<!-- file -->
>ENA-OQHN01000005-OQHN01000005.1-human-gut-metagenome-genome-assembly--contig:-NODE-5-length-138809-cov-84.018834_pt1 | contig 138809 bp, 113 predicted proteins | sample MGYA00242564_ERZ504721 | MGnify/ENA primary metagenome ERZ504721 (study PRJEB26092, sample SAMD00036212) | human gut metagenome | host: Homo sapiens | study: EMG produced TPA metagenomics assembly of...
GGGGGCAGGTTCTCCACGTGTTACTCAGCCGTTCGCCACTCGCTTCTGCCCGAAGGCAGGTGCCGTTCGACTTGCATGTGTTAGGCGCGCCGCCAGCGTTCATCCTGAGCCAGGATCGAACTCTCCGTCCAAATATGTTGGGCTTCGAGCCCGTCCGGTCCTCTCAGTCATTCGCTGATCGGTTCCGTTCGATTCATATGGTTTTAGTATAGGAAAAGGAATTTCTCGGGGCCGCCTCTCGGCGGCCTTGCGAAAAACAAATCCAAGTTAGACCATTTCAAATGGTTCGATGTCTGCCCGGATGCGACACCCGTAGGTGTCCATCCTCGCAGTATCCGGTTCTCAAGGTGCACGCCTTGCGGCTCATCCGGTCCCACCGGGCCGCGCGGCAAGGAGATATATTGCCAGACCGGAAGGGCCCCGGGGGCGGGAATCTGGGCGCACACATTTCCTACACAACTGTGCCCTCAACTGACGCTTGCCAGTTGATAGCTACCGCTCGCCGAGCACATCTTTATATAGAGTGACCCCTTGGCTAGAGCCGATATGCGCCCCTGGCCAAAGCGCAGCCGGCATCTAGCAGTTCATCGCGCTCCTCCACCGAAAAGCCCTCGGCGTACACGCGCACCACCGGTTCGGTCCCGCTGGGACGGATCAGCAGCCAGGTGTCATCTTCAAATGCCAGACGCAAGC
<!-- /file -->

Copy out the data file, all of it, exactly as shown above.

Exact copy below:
>ENA-OQHN01000005-OQHN01000005.1-human-gut-metagenome-genome-assembly--contig:-NODE-5-length-138809-cov-84.018834_pt1 | contig 138809 bp, 113 predicted proteins | sample MGYA00242564_ERZ504721 | MGnify/ENA primary metagenome ERZ504721 (study PRJEB26092, sample SAMD00036212) | human gut metagenome | host: Homo sapiens | study: EMG produced TPA metagenomics assembly of...
GGGGGCAGGTTCTCCACGTGTTACTCAGCCGTTCGCCACTCGCTTCTGCCCGAAGGCAGGTGCCGTTCGACTTGCATGTGTTAGGCGCGCCGCCAGCGTTCATCCTGAGCCAGGATCGAACTCTCCGTCCAAATATGTTGGGCTTCGAGCCCGTCCGGTCCTCTCAGTCATTCGCTGATCGGTTCCGTTCGATTCATATGGTTTTAGTATAGGAAAAGGAATTTCTCGGGGCCGCCTCTCGGCGGCCTTGCGAAAAACAAATCCAAGTTAGACCATTTCAAATGGTTCGATGTCTGCCCGGATGCGACACCCGTAGGTGTCCATCCTCGCAGTATCCGGTTCTCAAGGTGCACGCCTTGCGGCTCATCCGGTCCCACCGGGCCGCGCGGCAAGGAGATATATTGCCAGACCGGAAGGGCCCCGGGGGCGGGAATCTGGGCGCACACATTTCCTACACAACTGTGCCCTCAACTGACGCTTGCCAGTTGATAGCTACCGCTCGCCGAGCACATCTTTATATAGAGTGACCCCTTGGCTAGAGCCGATATGCGCCCCTGGCCAAAGCGCAGCCGGCATCTAGCAGTTCATCGCGCTCCTCCACCGAAAAGCCCTCGGCGTACACGCGCACCACCGGTTCGGTCCCGCTGGGACGGATCAGCAGCCAGGTGTCATCTTCAAATGCCAGACGCAAGC